Indeed, petitioner acknowledges some limitation on its capacity to sue the state, but argues that its capacity is only restricted in suits challenging state legislation or "other [s]tate action that affects or restricts" its municipal powers. We previously have held that a municipality lacks the capacity to challenge a state agency's interpretation of statutes and regulations where, as here, the result impacts the municipality in its governmental capacity (see City of Utica v Daines, 53 AD3d 922, 923-924 [2008]; Matter of County of Oswego v Travis, 16 AD3d at 735). Petitioner's reliance on several cases where municipalities have successfully challenged state action and the issue of capacity was not addressed is misplaced. As it is not a jurisdictional defect, unless capacity is raised as a defense, as it was here, it will not prevent a court from reaching the merits (see CPLR 3211 [a] [3]; [e]; City of New York v State of New York, 86 NY2d at 292).

Turning to petitioner's claim against NCDH, we are unpersuaded that NCDH's regulation of chlorination waivers is preempted by Public Health Law § 1100. Preemption occurs "in cases of express conflict between local and [s]tate law and in cases where the [s]tate has evidenced its intent to occupy the field" (Albany Area Bldrs. Assn. v Town of Guilderland, 74 NY2d 372, 377 [1989]; see Matter of Village of Lacona v New York State Dept. of Agric. & Mkts., 51 AD3d 1319, 1320-1321 [2008]). Here, NCDH's additional criterion does not conflict with the existing criteria for obtaining a chlorination waiver. The relevant regulation in the Sanitary Code provides that the Commissioner (or his or her designated representative) "may grant a waiver" upon a public water system meeting the six requirements found in the Sanitary Code (10 NYCRR 5-1.30 [e] [emphasis added]; see 10 NYCRR 5-1.1). As such, NCDH, as the designated representative for DOH, is not required to grant the chlorination waiver every time a particular applicant meets all of the criteria in the Sanitary Code. Moreover, more stringent sanitary standards are not considered inconsistent with the existing Sanitary Code (see Matter of Bri-Mar Corp. v Town Bd. of Town of Knox, 74 NY2d 826, 827-828 [1989]).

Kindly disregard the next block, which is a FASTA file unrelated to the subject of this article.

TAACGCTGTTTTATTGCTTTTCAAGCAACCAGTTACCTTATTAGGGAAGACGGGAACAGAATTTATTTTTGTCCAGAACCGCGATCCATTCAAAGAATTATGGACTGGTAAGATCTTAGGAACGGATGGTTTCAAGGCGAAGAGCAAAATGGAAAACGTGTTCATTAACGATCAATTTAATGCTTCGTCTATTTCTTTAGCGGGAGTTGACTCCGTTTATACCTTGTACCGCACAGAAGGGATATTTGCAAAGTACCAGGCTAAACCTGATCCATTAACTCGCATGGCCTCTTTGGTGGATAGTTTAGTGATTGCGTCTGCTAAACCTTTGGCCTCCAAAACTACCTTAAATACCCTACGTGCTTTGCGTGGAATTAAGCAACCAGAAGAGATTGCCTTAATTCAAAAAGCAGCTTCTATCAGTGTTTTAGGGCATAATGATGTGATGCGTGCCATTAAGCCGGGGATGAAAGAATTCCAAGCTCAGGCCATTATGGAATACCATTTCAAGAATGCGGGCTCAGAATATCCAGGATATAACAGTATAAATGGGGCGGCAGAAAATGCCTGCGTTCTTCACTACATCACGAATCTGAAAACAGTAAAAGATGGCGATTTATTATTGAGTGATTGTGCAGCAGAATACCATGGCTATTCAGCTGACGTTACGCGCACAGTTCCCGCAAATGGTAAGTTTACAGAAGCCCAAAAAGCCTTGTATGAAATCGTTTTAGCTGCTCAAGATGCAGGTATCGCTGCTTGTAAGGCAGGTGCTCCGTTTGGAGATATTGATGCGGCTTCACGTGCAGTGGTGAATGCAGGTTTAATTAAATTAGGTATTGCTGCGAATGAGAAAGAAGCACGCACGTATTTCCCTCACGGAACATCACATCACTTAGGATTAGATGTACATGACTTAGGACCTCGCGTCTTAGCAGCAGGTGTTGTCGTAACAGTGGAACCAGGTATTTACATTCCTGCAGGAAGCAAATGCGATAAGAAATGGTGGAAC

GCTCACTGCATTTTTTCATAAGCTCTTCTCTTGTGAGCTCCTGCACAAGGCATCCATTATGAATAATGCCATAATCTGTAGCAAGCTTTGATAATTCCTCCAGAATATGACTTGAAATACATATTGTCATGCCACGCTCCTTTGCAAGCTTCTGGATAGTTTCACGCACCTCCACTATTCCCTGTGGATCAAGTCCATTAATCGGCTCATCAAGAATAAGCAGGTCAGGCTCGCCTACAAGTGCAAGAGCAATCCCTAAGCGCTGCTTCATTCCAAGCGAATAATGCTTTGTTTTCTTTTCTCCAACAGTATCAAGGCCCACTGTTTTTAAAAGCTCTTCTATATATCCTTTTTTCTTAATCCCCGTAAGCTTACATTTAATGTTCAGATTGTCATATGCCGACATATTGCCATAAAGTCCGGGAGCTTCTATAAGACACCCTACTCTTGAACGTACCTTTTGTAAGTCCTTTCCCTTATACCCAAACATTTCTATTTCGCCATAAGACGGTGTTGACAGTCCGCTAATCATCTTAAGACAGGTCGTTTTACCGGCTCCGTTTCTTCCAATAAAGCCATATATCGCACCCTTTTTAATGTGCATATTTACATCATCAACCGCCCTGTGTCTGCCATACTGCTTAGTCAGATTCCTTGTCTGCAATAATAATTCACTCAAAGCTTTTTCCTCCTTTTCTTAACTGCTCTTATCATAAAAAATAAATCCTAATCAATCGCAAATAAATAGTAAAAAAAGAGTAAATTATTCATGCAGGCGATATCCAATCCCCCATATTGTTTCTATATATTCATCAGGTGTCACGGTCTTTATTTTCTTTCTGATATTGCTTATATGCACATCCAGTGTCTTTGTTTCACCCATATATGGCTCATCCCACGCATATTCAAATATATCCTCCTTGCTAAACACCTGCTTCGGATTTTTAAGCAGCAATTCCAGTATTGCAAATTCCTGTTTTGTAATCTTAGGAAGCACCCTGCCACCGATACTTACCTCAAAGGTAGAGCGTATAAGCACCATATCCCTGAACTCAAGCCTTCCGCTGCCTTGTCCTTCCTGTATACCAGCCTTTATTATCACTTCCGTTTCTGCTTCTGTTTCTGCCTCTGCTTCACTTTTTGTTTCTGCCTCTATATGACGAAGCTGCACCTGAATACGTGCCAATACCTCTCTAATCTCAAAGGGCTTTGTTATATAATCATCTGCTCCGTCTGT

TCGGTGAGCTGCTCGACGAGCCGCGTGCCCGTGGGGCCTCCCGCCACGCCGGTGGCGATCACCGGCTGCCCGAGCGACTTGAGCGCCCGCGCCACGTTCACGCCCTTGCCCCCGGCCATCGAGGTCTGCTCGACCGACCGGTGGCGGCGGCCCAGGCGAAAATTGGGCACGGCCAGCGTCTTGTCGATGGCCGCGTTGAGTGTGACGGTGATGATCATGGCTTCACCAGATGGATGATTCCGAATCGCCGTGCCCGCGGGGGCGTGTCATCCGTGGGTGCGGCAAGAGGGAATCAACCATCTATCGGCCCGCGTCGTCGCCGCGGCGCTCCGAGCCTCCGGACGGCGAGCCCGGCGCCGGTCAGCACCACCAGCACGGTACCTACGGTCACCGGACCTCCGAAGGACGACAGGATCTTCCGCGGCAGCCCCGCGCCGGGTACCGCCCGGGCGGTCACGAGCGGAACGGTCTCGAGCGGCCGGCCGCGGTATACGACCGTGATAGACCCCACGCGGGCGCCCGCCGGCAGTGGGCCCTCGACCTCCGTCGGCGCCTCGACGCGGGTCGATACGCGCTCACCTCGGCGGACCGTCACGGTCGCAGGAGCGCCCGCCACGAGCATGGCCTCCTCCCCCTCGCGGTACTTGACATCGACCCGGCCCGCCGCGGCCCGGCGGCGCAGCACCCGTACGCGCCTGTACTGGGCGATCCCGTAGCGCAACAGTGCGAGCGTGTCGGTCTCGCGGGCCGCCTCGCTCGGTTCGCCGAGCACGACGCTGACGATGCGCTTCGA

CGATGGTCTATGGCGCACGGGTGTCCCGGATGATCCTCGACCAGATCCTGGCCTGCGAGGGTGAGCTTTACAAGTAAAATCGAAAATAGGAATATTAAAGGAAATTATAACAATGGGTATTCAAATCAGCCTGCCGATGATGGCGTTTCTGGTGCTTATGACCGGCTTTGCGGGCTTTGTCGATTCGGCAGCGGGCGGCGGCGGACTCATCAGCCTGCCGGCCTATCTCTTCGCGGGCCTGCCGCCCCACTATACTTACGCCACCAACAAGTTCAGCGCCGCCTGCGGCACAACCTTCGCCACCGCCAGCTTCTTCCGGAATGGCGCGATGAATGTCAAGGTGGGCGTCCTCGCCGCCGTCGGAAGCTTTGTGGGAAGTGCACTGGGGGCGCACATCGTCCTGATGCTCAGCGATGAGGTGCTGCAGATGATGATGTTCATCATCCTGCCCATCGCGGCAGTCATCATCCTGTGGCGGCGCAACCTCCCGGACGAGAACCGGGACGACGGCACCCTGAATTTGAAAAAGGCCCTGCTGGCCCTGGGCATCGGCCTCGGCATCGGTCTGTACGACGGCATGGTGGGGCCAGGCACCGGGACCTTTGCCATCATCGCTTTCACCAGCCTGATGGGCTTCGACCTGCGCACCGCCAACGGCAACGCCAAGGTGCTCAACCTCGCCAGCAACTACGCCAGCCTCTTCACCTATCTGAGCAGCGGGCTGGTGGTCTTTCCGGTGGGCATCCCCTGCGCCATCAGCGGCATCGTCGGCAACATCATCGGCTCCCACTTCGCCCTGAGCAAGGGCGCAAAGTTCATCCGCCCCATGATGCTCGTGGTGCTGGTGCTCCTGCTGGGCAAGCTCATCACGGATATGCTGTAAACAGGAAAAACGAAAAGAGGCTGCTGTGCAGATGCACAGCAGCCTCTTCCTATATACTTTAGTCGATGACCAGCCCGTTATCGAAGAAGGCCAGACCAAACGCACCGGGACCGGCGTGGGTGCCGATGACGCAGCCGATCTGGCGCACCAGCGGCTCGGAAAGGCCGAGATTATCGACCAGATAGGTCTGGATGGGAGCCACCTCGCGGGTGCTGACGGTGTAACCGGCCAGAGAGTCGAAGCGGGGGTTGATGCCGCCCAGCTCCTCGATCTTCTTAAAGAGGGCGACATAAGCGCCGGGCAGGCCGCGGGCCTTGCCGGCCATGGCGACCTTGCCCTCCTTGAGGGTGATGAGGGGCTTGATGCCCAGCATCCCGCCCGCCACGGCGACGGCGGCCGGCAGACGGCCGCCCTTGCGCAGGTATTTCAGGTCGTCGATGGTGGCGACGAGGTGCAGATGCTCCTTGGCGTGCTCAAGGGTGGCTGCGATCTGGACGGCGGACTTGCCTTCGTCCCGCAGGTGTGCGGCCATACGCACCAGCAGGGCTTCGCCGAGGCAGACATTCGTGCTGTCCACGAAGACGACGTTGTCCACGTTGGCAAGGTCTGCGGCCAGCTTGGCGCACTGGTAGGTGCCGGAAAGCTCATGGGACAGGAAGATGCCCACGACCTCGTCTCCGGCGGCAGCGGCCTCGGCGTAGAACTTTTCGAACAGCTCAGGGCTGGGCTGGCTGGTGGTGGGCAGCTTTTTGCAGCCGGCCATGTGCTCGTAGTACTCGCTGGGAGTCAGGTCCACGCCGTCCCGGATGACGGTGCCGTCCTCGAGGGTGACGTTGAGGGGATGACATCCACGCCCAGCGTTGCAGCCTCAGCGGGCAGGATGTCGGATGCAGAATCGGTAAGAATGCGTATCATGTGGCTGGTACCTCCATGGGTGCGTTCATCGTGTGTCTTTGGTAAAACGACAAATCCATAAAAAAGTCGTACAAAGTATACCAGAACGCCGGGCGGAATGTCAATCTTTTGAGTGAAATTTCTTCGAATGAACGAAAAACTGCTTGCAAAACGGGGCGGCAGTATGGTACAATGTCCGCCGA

Petitioner asserts instead that preemption exists because DOH has exclusive authority to regulate the public water supply (see Public Health Law § 1100). Public Heath Law § 1100 gives DOH broad authority to protect "public supplies of potable waters and water supplies of the state or United States, institutions, parks, reservations or posts and their sources within the state" (Public Health Law § 1100 [1]; see 10 NYCRR parts 100-157; Matter of Thompson Water Works Co. v Diamond, 44 AD2d 487, 491 [1974]).*fn2 However, although the statute addresses DOH's authority in making rules and regulations for public water supplies and their sources, it does not expressly cover public water systems, such as that at issue here.*fn3 As chlorination is treatment of the water system, rather than the supply, Public Health Law § 1100 is not relevant (see 10 NYCRR 5-1.30).

Further, Public Health Law § 228 expressly permits counties, cities and towns to "enact sanitary regulations not inconsistent with the sanitary code" (Public Health Law § 228 [2]). Public Health Law § 347 also states that each county health board may "formulate, promulgate, adopt and publish rules, regulations, orders and directions for the security of life and health in the health district which shall not be inconsistent with the provisions of this chapter and the sanitary code" (Public Health Law § 347 [1]; see Suffolk County Bldrs. Assn. v County of Suffolk, 46 NY2d 613, 618 [1979]). Thus, NCDH is not precluded from supplementing the criteria for chlorination waivers but, rather, is expressly authorized to do so.

Accordingly, Public Health Law § 1100 does not preempt NCDH from supplementing the requirements of the Sanitary Code concerning chlorination waivers, and the petition was properly dismissed.

Rose, Lahtinen, Malone Jr. and Kavanagh, JJ., concur.

ORDERED that the judgment is affirmed, without costs.